Low temperature heat, now claimed down to 65 degrees C is being used to generate electricity. That would scald you but isn’t hot in terms of being past the boiling point of water or oven cooking temperatures. It’s well within range of lots of geothermal. It’s easily under the waste heat temperature in most all industrial processes, coal, nuclear, natural gas electrical power generation stations, and well, anything big enough and this hot enough to be worthwhile.
The whole idea is to use a binary system in a Rankine Cycle, a cyclical sequence of heating for temperature and pressure to achieve stored energy, evaporation at a preset temperature controlled by the pressure, then delivering hot gas to an mechanical engine to get the energy into mechanical work, and then recondensing the gas to a fluid returning to step one – heating again. The binary part is the heat is used to heat another closed loop system running the power set.
What’s at stake, or more accurately what’s available is over 60% of the heat from the fuel used that is simply lost to the environment.
The technology going to so low a temperature is using an air or hydraulic motor design instead of a turbine. These motors are a bit more efficient than a turbine by about 10% and run at lower temperatures. Ener-G-Rotors in Schenectady New York is having some success in getting their designs installed and getting some technology press attention.
Ener-G-Rotors is saying their gear rotor, a wheel with teeth cut around the circumference running inside a ring with matching teeth cut on the inner surface circumference. With the axles offset for the gear and ring, the difference in size of the two sets up an opening and closing airspace. It’s just like a hydraulic gear pump except the gas goes in and propels the output rather than the power going in to pump a fluid or gas.
Ener-G-Rotors has designed a proprietary roller bearing to mount the rotor that they say nearly eliminates friction so it turn very easily. The ease of motion is said to reduce the force needed to rotate the unit thus needs lower pressures from the heat source. George Yarr, the company inventor says that the engine can start from one atmosphere of pressure, which is a small input.
The first Beta Unit, a small five-kilowatt system is going to Harbec Plastics. “If this works, it’s so huge,” says Bob Bechtold, president of Harbec Plasticss, one of Ener-G-Rotors’ potential customers. “I’ve been dreaming about the concept of using [low-temperature waste heat] ever since I first knew what it was about . . . It’s all about using what we have more completely.” It actually about getting more work for each fuel unit – more efficiency.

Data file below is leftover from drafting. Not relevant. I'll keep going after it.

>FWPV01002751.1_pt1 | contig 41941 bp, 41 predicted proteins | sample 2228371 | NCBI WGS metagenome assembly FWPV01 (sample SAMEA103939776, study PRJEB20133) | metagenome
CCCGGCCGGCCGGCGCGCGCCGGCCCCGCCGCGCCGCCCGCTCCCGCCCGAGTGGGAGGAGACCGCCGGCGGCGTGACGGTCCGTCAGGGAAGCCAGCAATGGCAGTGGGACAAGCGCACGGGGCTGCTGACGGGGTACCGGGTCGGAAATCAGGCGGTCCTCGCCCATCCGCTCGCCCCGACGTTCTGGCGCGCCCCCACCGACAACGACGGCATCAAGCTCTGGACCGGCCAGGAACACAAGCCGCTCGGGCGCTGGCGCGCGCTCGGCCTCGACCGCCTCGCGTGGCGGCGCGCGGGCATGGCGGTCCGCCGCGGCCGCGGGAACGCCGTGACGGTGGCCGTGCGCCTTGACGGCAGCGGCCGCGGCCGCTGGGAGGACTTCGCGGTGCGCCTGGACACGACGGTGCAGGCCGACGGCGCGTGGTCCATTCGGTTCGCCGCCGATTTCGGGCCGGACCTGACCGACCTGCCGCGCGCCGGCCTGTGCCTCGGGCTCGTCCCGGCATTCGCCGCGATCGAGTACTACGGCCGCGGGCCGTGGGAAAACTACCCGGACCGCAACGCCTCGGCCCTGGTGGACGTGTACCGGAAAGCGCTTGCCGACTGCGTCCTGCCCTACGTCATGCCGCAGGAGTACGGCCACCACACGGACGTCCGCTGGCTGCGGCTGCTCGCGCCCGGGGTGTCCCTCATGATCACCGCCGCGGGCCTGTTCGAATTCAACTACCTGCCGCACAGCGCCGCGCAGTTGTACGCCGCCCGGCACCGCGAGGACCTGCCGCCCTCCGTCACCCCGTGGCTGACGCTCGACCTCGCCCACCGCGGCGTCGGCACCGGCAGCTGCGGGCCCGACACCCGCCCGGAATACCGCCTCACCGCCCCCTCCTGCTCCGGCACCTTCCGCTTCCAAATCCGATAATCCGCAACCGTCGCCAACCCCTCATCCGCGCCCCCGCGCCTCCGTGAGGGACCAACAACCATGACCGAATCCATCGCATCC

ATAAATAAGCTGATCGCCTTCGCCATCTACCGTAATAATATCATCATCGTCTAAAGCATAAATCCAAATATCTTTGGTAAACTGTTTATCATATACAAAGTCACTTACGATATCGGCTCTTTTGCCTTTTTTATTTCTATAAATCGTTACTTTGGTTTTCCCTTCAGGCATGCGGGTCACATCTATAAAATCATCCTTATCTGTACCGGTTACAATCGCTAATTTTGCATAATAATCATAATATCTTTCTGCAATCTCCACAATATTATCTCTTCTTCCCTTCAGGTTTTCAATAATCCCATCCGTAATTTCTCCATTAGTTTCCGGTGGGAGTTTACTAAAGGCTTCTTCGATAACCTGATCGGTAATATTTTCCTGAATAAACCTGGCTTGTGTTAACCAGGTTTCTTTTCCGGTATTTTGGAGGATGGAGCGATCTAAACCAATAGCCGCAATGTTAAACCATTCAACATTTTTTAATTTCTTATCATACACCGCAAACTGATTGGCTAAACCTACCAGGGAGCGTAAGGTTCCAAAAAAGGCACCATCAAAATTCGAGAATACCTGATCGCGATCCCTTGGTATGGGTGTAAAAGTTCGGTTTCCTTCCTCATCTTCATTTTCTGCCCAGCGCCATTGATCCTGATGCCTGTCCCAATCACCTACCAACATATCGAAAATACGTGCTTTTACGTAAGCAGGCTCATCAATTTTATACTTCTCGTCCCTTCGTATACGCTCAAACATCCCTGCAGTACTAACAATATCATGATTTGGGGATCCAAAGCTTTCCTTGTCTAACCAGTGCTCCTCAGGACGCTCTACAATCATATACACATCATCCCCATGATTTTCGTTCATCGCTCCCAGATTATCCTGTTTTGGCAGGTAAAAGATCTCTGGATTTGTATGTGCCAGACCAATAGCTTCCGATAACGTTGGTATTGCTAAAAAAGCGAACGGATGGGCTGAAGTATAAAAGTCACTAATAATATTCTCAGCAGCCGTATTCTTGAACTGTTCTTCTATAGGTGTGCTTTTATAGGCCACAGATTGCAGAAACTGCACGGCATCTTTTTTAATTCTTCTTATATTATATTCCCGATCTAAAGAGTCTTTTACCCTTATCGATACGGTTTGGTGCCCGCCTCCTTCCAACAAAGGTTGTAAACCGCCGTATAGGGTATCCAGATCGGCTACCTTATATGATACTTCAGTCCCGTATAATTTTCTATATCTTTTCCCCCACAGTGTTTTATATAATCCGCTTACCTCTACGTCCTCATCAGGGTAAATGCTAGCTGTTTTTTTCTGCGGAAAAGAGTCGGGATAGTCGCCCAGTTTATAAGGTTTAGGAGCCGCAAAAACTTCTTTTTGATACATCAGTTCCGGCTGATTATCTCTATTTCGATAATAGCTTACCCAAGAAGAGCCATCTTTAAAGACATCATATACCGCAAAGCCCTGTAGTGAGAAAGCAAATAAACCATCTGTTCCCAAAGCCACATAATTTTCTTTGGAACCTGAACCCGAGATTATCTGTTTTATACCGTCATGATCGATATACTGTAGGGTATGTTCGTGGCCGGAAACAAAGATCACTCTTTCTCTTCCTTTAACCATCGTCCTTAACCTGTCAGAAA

Ener-G-Rotors is also installing betas at a steam plant for New York utility Consolidated Edison and at a landfill-gas-burning plant for the New York State Energy Research and Development Authority. ConEd says that Ener-G-Rotors’ system is more efficient than others reviewed. In a power plant that uses steam generators, it could have the added benefit of reducing the amount of water needed to cool the steam condensation and cutting additional sewage costs for getting rid of the extra water, he says. Mark Taylor, an analyst at research firm New Energy Finance says, (Low-temperature waste-heat technologies) “Really are where the industry is going. This potentially could be applied to every coal plant, every nuclear power, and every natural-gas plant. Steel, anything that makes heat–anything.”
If the betas work out, Ener-G-Rotors plans to expand to a 50-kilowatt demonstration unit, which is much smaller than the scale that most of its competitors are targeting. The company is hoping the smaller size will open up a market for smaller industrial waste-heat streams.
Meanwhile the competition is already out there. United Technologies has larger units out in geothermal just to start, with a lot of orders to fill at Razer Technologies. Electratherm (Post with coverage here.) is also installing units closer to Ener-G-Rotors size.
But Ener-G-Rotors President Michael Newell says, “Our technology is more efficient and simpler than anything else out there right now,” he says. “There aren’t many technologies that are going to work here. And we think we have the lowest cost of any of the technologies out there.”
Reports from the company’s area news has them pricing at about $45,000 with an 18 month payback. This is attractive if the beta’s work out, an awful lot of burners could be putting power on the grid or simply cutting their draw from the grid, getting paid or not writing such large electricity service checks.
We’ve looked at compressed air drives in the past and suspect that systems using heat to drive a refrigerant based closed loop evaporative gas may well have a huge future. Better than 60, more like 70% of the energy used in the U.S is just venting off into the atmosphere now. Harvesting any percentage is free-fueled power, and the efficiency will go up as smart companies use their heat, and revenues come in to manufacturers that fund improving the technology.
One has to wonder, with now two companies shipping tested and known waste heat to electrical generation units when it will occur to utilities and other investors this is a slam-dunk investment.
One hopes the “credit crises” rights itself soon. Opportunity is a waitin’!